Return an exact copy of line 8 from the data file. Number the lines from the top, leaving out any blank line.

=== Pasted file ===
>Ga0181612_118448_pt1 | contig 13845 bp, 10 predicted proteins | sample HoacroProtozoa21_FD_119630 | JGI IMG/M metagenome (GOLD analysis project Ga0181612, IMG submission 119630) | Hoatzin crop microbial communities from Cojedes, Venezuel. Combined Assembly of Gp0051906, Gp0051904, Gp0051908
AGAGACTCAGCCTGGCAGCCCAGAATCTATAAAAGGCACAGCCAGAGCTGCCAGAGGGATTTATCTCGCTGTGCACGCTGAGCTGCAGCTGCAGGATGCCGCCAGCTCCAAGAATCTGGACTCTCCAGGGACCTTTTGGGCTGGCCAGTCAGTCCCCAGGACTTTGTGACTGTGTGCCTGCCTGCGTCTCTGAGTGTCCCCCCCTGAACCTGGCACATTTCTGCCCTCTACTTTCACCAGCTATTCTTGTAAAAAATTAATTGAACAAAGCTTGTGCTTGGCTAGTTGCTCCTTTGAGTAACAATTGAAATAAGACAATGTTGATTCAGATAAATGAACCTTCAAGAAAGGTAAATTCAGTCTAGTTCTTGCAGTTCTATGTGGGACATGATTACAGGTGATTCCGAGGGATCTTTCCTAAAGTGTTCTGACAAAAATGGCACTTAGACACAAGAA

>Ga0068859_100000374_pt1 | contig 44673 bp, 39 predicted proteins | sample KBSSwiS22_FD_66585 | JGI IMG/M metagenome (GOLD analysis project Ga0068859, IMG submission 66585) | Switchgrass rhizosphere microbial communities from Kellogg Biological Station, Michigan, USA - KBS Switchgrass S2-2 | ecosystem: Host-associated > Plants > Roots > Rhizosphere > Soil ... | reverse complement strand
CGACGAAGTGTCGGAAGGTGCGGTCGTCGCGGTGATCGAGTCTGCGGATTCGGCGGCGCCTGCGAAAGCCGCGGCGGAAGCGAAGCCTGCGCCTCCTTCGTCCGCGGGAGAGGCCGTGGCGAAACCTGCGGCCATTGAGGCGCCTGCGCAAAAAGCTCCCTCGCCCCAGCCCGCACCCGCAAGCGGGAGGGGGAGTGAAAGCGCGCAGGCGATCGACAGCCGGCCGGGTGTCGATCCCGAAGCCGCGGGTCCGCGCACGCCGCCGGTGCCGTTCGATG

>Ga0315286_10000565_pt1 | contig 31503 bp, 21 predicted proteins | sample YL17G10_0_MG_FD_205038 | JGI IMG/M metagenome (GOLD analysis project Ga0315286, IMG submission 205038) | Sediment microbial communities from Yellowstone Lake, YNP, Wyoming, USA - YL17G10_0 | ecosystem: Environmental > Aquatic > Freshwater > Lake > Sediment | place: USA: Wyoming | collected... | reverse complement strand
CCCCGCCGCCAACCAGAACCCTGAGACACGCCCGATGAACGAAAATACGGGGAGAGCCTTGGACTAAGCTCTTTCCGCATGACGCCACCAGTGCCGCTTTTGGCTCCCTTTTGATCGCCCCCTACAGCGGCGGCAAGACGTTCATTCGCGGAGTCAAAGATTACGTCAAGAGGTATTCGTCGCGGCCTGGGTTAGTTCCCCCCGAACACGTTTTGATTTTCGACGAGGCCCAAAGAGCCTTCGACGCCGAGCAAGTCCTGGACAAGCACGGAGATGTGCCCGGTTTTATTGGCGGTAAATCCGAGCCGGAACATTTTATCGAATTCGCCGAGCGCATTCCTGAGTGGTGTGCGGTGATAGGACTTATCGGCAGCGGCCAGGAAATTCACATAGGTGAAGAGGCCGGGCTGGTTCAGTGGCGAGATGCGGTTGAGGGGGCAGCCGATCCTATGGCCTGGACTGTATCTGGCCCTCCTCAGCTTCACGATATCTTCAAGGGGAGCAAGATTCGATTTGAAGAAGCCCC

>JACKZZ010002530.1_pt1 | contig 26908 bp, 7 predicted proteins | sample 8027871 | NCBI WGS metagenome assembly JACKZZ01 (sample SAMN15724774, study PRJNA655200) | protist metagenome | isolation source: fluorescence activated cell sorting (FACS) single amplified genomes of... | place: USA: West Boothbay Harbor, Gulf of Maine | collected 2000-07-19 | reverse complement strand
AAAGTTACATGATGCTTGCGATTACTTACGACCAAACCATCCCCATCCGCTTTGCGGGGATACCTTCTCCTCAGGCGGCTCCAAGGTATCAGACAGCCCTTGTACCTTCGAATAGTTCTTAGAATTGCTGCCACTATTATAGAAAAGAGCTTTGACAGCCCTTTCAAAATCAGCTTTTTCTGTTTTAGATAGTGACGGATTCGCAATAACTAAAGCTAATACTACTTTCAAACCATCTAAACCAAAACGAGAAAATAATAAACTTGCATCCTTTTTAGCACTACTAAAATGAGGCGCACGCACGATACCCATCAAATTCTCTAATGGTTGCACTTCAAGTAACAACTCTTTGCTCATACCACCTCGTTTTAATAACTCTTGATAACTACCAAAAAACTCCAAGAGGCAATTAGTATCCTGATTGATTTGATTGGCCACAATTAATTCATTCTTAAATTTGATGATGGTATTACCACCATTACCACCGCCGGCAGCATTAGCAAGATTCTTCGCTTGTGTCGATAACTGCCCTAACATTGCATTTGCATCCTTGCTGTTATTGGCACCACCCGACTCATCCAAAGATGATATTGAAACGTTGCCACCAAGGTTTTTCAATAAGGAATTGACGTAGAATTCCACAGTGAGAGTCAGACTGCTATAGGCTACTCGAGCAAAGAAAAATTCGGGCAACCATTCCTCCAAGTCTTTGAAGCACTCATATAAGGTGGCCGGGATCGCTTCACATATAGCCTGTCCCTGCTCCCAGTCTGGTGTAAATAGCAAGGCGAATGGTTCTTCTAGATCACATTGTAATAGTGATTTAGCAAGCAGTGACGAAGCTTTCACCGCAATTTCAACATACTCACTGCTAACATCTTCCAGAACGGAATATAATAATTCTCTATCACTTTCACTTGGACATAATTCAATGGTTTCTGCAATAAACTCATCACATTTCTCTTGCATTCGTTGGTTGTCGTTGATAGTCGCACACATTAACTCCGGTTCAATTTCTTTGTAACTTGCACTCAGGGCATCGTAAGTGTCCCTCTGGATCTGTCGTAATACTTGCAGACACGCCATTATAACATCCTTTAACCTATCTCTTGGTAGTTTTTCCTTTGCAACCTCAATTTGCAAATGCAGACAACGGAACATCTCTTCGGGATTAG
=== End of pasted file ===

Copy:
AAAGTTACATGATGCTTGCGATTACTTACGACCAAACCATCCCCATCCGCTTTGCGGGGATACCTTCTCCTCAGGCGGCTCCAAGGTATCAGACAGCCCTTGTACCTTCGAATAGTTCTTAGAATTGCTGCCACTATTATAGAAAAGAGCTTTGACAGCCCTTTCAAAATCAGCTTTTTCTGTTTTAGATAGTGACGGATTCGCAATAACTAAAGCTAATACTACTTTCAAACCATCTAAACCAAAACGAGAAAATAATAAACTTGCATCCTTTTTAGCACTACTAAAATGAGGCGCACGCACGATACCCATCAAATTCTCTAATGGTTGCACTTCAAGTAACAACTCTTTGCTCATACCACCTCGTTTTAATAACTCTTGATAACTACCAAAAAACTCCAAGAGGCAATTAGTATCCTGATTGATTTGATTGGCCACAATTAATTCATTCTTAAATTTGATGATGGTATTACCACCATTACCACCGCCGGCAGCATTAGCAAGATTCTTCGCTTGTGTCGATAACTGCCCTAACATTGCATTTGCATCCTTGCTGTTATTGGCACCACCCGACTCATCCAAAGATGATATTGAAACGTTGCCACCAAGGTTTTTCAATAAGGAATTGACGTAGAATTCCACAGTGAGAGTCAGACTGCTATAGGCTACTCGAGCAAAGAAAAATTCGGGCAACCATTCCTCCAAGTCTTTGAAGCACTCATATAAGGTGGCCGGGATCGCTTCACATATAGCCTGTCCCTGCTCCCAGTCTGGTGTAAATAGCAAGGCGAATGGTTCTTCTAGATCACATTGTAATAGTGATTTAGCAAGCAGTGACGAAGCTTTCACCGCAATTTCAACATACTCACTGCTAACATCTTCCAGAACGGAATATAATAATTCTCTATCACTTTCACTTGGACATAATTCAATGGTTTCTGCAATAAACTCATCACATTTCTCTTGCATTCGTTGGTTGTCGTTGATAGTCGCACACATTAACTCCGGTTCAATTTCTTTGTAACTTGCACTCAGGGCATCGTAAGTGTCCCTCTGGATCTGTCGTAATACTTGCAGACACGCCATTATAACATCCTTTAACCTATCTCTTGGTAGTTTTTCCTTTGCAACCTCAATTTGCAAATGCAGACAACGGAACATCTCTTCGGGATTAG